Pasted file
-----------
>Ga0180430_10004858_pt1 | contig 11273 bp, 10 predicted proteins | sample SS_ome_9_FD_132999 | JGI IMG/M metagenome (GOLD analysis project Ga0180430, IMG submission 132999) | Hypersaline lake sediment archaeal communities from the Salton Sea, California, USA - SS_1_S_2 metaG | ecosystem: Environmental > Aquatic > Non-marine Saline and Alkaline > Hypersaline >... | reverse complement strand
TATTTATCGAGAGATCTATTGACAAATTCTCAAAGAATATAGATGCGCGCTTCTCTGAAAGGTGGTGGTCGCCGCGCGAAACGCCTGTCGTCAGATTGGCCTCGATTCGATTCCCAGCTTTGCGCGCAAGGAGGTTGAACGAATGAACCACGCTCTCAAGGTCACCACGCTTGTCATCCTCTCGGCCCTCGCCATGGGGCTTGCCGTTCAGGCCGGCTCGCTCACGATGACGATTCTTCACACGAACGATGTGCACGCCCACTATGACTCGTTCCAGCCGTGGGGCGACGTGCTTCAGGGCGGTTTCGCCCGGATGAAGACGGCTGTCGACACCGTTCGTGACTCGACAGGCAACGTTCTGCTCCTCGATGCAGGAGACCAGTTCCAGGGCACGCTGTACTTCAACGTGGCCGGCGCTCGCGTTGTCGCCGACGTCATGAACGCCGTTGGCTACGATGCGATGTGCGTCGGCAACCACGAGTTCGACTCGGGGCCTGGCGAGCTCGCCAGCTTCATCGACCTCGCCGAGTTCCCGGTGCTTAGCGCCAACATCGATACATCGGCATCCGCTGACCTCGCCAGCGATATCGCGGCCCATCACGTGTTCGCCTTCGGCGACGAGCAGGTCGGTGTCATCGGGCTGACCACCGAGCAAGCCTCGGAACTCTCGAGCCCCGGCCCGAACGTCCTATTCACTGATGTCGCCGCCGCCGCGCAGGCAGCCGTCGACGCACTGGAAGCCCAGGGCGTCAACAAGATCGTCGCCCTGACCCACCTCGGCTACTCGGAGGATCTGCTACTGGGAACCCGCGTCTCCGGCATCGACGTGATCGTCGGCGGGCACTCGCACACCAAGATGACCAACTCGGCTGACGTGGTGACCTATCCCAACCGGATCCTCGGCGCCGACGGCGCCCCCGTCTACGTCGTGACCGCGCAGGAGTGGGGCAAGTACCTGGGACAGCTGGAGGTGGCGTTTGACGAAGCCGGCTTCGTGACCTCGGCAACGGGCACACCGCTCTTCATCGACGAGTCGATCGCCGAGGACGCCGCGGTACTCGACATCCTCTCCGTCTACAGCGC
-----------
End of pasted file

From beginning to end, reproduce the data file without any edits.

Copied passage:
>Ga0180430_10004858_pt1 | contig 11273 bp, 10 predicted proteins | sample SS_ome_9_FD_132999 | JGI IMG/M metagenome (GOLD analysis project Ga0180430, IMG submission 132999) | Hypersaline lake sediment archaeal communities from the Salton Sea, California, USA - SS_1_S_2 metaG | ecosystem: Environmental > Aquatic > Non-marine Saline and Alkaline > Hypersaline >... | reverse complement strand
TATTTATCGAGAGATCTATTGACAAATTCTCAAAGAATATAGATGCGCGCTTCTCTGAAAGGTGGTGGTCGCCGCGCGAAACGCCTGTCGTCAGATTGGCCTCGATTCGATTCCCAGCTTTGCGCGCAAGGAGGTTGAACGAATGAACCACGCTCTCAAGGTCACCACGCTTGTCATCCTCTCGGCCCTCGCCATGGGGCTTGCCGTTCAGGCCGGCTCGCTCACGATGACGATTCTTCACACGAACGATGTGCACGCCCACTATGACTCGTTCCAGCCGTGGGGCGACGTGCTTCAGGGCGGTTTCGCCCGGATGAAGACGGCTGTCGACACCGTTCGTGACTCGACAGGCAACGTTCTGCTCCTCGATGCAGGAGACCAGTTCCAGGGCACGCTGTACTTCAACGTGGCCGGCGCTCGCGTTGTCGCCGACGTCATGAACGCCGTTGGCTACGATGCGATGTGCGTCGGCAACCACGAGTTCGACTCGGGGCCTGGCGAGCTCGCCAGCTTCATCGACCTCGCCGAGTTCCCGGTGCTTAGCGCCAACATCGATACATCGGCATCCGCTGACCTCGCCAGCGATATCGCGGCCCATCACGTGTTCGCCTTCGGCGACGAGCAGGTCGGTGTCATCGGGCTGACCACCGAGCAAGCCTCGGAACTCTCGAGCCCCGGCCCGAACGTCCTATTCACTGATGTCGCCGCCGCCGCGCAGGCAGCCGTCGACGCACTGGAAGCCCAGGGCGTCAACAAGATCGTCGCCCTGACCCACCTCGGCTACTCGGAGGATCTGCTACTGGGAACCCGCGTCTCCGGCATCGACGTGATCGTCGGCGGGCACTCGCACACCAAGATGACCAACTCGGCTGACGTGGTGACCTATCCCAACCGGATCCTCGGCGCCGACGGCGCCCCCGTCTACGTCGTGACCGCGCAGGAGTGGGGCAAGTACCTGGGACAGCTGGAGGTGGCGTTTGACGAAGCCGGCTTCGTGACCTCGGCAACGGGCACACCGCTCTTCATCGACGAGTCGATCGCCGAGGACGCCGCGGTACTCGACATCCTCTCCGTCTACAGCGC